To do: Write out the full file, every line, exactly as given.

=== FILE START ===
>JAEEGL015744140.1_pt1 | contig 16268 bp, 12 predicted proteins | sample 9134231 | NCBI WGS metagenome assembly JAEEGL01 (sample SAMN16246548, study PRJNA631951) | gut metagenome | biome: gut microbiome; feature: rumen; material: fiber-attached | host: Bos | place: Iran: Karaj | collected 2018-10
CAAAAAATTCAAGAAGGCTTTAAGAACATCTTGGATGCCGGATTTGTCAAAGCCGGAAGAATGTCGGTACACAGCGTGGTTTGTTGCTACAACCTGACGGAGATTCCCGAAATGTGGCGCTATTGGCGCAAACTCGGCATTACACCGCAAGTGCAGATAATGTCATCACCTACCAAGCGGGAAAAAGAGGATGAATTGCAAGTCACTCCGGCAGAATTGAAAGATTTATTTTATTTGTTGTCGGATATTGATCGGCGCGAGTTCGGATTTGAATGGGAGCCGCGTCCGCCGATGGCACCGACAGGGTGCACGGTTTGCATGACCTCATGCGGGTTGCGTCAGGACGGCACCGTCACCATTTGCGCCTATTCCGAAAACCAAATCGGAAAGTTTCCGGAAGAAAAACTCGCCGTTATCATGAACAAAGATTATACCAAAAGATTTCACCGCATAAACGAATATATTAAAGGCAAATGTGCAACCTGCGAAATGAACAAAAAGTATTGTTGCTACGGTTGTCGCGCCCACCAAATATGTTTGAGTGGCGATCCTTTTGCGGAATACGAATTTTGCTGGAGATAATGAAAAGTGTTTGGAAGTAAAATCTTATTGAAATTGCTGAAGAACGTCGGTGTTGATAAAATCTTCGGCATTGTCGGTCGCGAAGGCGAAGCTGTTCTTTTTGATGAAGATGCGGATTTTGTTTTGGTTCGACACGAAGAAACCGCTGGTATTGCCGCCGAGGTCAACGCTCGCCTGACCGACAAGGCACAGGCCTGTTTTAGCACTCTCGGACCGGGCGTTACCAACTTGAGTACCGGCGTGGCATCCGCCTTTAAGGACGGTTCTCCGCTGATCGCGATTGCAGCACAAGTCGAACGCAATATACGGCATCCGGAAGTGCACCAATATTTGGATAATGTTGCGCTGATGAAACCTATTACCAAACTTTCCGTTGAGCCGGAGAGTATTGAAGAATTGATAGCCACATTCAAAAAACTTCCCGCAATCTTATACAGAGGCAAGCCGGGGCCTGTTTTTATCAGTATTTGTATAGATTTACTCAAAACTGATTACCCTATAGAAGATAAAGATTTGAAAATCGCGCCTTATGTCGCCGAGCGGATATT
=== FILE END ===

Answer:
>JAEEGL015744140.1_pt1 | contig 16268 bp, 12 predicted proteins | sample 9134231 | NCBI WGS metagenome assembly JAEEGL01 (sample SAMN16246548, study PRJNA631951) | gut metagenome | biome: gut microbiome; feature: rumen; material: fiber-attached | host: Bos | place: Iran: Karaj | collected 2018-10
CAAAAAATTCAAGAAGGCTTTAAGAACATCTTGGATGCCGGATTTGTCAAAGCCGGAAGAATGTCGGTACACAGCGTGGTTTGTTGCTACAACCTGACGGAGATTCCCGAAATGTGGCGCTATTGGCGCAAACTCGGCATTACACCGCAAGTGCAGATAATGTCATCACCTACCAAGCGGGAAAAAGAGGATGAATTGCAAGTCACTCCGGCAGAATTGAAAGATTTATTTTATTTGTTGTCGGATATTGATCGGCGCGAGTTCGGATTTGAATGGGAGCCGCGTCCGCCGATGGCACCGACAGGGTGCACGGTTTGCATGACCTCATGCGGGTTGCGTCAGGACGGCACCGTCACCATTTGCGCCTATTCCGAAAACCAAATCGGAAAGTTTCCGGAAGAAAAACTCGCCGTTATCATGAACAAAGATTATACCAAAAGATTTCACCGCATAAACGAATATATTAAAGGCAAATGTGCAACCTGCGAAATGAACAAAAAGTATTGTTGCTACGGTTGTCGCGCCCACCAAATATGTTTGAGTGGCGATCCTTTTGCGGAATACGAATTTTGCTGGAGATAATGAAAAGTGTTTGGAAGTAAAATCTTATTGAAATTGCTGAAGAACGTCGGTGTTGATAAAATCTTCGGCATTGTCGGTCGCGAAGGCGAAGCTGTTCTTTTTGATGAAGATGCGGATTTTGTTTTGGTTCGACACGAAGAAACCGCTGGTATTGCCGCCGAGGTCAACGCTCGCCTGACCGACAAGGCACAGGCCTGTTTTAGCACTCTCGGACCGGGCGTTACCAACTTGAGTACCGGCGTGGCATCCGCCTTTAAGGACGGTTCTCCGCTGATCGCGATTGCAGCACAAGTCGAACGCAATATACGGCATCCGGAAGTGCACCAATATTTGGATAATGTTGCGCTGATGAAACCTATTACCAAACTTTCCGTTGAGCCGGAGAGTATTGAAGAATTGATAGCCACATTCAAAAAACTTCCCGCAATCTTATACAGAGGCAAGCCGGGGCCTGTTTTTATCAGTATTTGTATAGATTTACTCAAAACTGATTACCCTATAGAAGATAAAGATTTGAAAATCGCGCCTTATGTCGCCGAGCGGATATT